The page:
We had heard of Kak Hana talking about Abang Shid being a Budak Kolet MCKK … Malay College Kuala Kangsar, the Eaton of the East, a prestigious residential school for selected Anak-anak Orang Kaya, rich men’s sons. Boy, were we surprised to see that they looked just like the Jay Be Blues Band Boys, with their shoulder-length, stripe bell-bottoms, tie-dye t-shirts, tong headbands and Peace Pendants. Mak would have fainted if she saw them. Even the other Budak-budak Universiti, the University Kids, were dressed like Hippies. If she had shook her head when she first saw the Beatles' Mop Tops in the Sixties, she would have been flabbergasted to see MCKK boys with their Hippies' Locks in the Seventies. Such a far cry from Jambul Elvis Presley of the Fifties!
All the way to Ipoh and back, the boys and Sherry were humming Joni Mitchell’s Woodstock.
We're stardust,
We're golden,
We've got to get ourselves,

Back into the garden.

Monday, January 11, 2016

Party Girl Sis

Image result for the cellar disco petaling jaya 1970
The resident band at the Cellar
 For me, attending school was like a prison sentence that I couldn’t wait to be released from. My last day at Assunta (Secondary Girls’ School) put an end to my five-day school week purgatory in that dowdy short-sleeved white shirt and midi brown pleated skirt, and that suffocating strip of brown tie on Mondays.  
With school over, I was free to wear my tailored clothes that I paid for from scrimping on Chik Rabiah’s catering budget. Now that I had the whole day free, I started looking for a proper job that could buy me ready-made outfits from Lin Ho, customized shoes and matching handbags from that shop in Petaling Street, just like Kak Hana before she left for England, Biba make-up from that pretty cosmetic counter girl on Batu Road, and perhaps – just perhaps - sun glasses and accessories from Robinson’s like Ummi’s and Kak Hana’s.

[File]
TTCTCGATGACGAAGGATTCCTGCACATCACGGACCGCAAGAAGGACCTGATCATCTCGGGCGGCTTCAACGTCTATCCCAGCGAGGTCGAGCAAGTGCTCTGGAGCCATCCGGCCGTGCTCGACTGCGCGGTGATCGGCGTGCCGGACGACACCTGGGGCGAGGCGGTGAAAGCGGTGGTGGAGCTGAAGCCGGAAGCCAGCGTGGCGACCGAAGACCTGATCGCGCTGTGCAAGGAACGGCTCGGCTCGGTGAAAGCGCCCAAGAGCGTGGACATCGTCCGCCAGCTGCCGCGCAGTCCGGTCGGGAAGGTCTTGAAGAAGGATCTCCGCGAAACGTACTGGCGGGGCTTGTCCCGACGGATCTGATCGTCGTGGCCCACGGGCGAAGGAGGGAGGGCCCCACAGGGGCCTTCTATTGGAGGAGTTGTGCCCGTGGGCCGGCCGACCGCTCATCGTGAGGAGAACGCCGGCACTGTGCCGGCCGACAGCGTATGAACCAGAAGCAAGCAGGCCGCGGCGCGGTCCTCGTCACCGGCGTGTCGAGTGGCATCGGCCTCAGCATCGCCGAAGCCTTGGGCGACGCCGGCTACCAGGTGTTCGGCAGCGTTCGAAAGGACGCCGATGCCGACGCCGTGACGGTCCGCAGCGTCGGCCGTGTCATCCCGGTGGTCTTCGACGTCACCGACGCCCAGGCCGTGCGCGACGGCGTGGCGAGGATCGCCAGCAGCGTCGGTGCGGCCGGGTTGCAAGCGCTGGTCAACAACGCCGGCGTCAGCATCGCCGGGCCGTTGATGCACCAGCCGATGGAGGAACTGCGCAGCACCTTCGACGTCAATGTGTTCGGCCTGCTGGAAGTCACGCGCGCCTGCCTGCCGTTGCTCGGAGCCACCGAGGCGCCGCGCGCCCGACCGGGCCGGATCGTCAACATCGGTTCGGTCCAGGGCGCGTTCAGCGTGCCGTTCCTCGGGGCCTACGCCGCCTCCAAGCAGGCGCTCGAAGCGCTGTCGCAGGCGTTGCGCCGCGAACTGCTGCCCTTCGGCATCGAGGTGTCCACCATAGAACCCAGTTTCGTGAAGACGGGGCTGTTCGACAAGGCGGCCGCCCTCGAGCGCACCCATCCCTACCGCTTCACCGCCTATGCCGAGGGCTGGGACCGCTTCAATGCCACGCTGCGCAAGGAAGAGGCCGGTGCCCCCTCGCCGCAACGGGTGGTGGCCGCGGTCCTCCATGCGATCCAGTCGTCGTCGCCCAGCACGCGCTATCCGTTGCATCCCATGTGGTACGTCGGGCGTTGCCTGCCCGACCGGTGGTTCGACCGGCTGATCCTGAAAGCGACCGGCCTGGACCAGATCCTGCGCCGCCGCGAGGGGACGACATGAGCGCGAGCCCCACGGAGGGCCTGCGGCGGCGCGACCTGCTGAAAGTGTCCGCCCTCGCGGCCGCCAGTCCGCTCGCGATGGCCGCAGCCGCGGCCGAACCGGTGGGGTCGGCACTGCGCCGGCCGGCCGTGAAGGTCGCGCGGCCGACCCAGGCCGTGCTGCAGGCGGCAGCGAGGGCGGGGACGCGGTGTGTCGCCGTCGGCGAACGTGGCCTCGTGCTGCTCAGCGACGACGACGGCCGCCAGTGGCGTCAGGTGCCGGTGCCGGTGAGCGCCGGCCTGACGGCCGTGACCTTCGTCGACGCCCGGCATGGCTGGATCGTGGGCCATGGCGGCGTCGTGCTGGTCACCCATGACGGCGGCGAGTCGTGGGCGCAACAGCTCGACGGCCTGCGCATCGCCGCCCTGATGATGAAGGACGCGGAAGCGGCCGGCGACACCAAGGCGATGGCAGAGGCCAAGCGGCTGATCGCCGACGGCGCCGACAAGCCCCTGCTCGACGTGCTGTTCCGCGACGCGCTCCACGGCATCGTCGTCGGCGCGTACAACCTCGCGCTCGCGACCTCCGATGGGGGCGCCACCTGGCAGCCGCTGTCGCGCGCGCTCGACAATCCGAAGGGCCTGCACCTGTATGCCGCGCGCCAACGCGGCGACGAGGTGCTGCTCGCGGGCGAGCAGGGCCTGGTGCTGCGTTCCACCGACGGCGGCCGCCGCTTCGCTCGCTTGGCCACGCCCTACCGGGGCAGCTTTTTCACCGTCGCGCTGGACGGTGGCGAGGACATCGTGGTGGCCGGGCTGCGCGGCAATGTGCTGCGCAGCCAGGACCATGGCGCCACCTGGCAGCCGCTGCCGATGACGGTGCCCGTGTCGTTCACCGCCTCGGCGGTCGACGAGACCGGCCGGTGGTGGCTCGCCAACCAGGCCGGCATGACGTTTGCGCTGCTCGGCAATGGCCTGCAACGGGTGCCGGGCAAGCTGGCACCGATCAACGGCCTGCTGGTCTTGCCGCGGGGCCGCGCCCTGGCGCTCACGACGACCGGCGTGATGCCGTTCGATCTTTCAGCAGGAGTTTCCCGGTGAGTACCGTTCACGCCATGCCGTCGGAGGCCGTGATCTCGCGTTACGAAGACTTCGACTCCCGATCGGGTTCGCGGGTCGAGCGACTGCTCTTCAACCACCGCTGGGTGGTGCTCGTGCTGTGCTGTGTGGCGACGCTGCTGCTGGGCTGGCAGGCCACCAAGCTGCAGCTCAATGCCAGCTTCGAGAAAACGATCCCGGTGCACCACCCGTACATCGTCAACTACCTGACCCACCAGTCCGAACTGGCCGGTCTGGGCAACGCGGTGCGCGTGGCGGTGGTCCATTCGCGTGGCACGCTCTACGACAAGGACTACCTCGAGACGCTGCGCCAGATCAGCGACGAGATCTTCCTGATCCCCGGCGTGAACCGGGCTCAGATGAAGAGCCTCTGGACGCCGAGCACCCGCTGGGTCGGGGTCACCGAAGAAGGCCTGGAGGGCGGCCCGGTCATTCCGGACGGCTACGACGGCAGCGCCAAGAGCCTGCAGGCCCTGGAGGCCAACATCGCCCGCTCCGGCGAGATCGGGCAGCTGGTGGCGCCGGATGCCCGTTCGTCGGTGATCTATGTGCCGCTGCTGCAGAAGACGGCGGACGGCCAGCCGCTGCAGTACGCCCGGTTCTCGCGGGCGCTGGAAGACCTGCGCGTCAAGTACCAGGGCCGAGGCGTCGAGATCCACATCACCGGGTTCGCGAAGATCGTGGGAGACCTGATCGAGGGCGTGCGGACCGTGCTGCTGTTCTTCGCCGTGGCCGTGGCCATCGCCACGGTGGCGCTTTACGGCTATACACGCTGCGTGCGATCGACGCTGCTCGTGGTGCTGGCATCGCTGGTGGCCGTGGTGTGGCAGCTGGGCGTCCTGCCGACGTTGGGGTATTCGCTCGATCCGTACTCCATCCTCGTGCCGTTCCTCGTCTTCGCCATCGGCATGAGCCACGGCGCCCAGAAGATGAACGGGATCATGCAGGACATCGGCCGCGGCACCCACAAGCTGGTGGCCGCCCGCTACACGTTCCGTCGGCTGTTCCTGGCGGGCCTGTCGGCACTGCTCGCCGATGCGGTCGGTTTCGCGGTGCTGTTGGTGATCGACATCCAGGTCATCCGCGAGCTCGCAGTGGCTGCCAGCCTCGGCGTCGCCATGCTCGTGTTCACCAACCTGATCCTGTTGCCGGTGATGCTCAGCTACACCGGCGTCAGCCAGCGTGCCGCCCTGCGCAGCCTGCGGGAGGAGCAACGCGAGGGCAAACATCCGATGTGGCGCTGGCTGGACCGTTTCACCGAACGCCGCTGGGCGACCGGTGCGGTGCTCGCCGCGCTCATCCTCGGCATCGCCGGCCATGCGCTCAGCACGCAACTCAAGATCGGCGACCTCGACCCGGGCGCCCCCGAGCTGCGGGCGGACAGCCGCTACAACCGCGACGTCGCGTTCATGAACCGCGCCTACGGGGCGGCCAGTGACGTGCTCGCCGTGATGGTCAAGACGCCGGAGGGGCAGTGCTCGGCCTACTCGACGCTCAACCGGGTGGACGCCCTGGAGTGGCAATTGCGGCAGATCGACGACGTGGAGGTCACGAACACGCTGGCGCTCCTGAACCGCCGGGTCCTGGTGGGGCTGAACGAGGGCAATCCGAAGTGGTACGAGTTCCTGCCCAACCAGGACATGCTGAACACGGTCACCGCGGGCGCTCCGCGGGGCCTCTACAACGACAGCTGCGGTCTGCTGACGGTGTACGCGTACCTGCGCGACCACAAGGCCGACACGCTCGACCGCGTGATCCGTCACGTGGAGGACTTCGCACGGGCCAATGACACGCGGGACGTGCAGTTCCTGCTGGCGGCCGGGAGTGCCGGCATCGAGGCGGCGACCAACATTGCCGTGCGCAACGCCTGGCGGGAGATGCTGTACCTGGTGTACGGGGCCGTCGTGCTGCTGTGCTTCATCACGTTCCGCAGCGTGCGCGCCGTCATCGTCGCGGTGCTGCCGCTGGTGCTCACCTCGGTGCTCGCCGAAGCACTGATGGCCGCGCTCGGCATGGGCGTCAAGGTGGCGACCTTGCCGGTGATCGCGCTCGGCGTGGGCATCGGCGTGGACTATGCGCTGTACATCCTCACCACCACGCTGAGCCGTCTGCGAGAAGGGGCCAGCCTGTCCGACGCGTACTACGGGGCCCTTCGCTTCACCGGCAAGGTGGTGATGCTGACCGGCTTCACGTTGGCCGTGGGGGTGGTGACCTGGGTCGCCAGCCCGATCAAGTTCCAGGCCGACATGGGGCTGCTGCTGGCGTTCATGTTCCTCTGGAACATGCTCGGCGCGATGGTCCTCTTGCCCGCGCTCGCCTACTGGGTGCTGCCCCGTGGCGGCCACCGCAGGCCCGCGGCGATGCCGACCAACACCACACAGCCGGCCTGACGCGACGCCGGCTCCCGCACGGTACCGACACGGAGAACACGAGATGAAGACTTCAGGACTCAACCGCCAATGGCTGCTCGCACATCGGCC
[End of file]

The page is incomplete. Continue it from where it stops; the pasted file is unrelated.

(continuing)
“But you need to enroll for typing and short-hand classes like I did before I got my job at the travel agency,” Kak Hana told me point blank.
Underneath that cloyingly sweet façade and tone of voice, she could be cruel and sadistic. Well, I wasn’t going to let her burst my bubble. I was determined to get that Cover Girl Look that I scrutinized daily on Seventeen, Elle and Cosmopolitan.
“So, when can I enroll? Should I ask Baba to pay for my fees?” I asked, undeterred by her skepticism. I will NOT resign to staring at the splatters of burst bubbles around me.         
“Well, most people enroll in January. So, you’ve six to seven weeks to save up for the fees. You know that Baba’s business is down since he’s not well, don’t you? And forget Ummi. She’ll expect Abang Tar and Mat to provide for you,” she said, obviously having the upper hand.
“So, what am I going to do ‘til January? The university students are on term break now. I won’t be getting any money from Chik Rabiah when there are no students to cook for,” I wailed in despair.
“You can help mind Rara. You’re better at taking care of her than Nana. She’s so kampungan! I don’t want my baby to end up talking like a village girl! I’ll ask Abang Shid to give you some pocket money for the typing class in January.”
“Oh, sure … I can do that in the meantime …” I said.  “Thanks, Kak!”
I felt a surge of genuine gratitude. Who else could I turn to now that Baba’s unwell and Abang Tar’s jobless? Mat? His pay at the dockyard was just enough to cover his own expenses.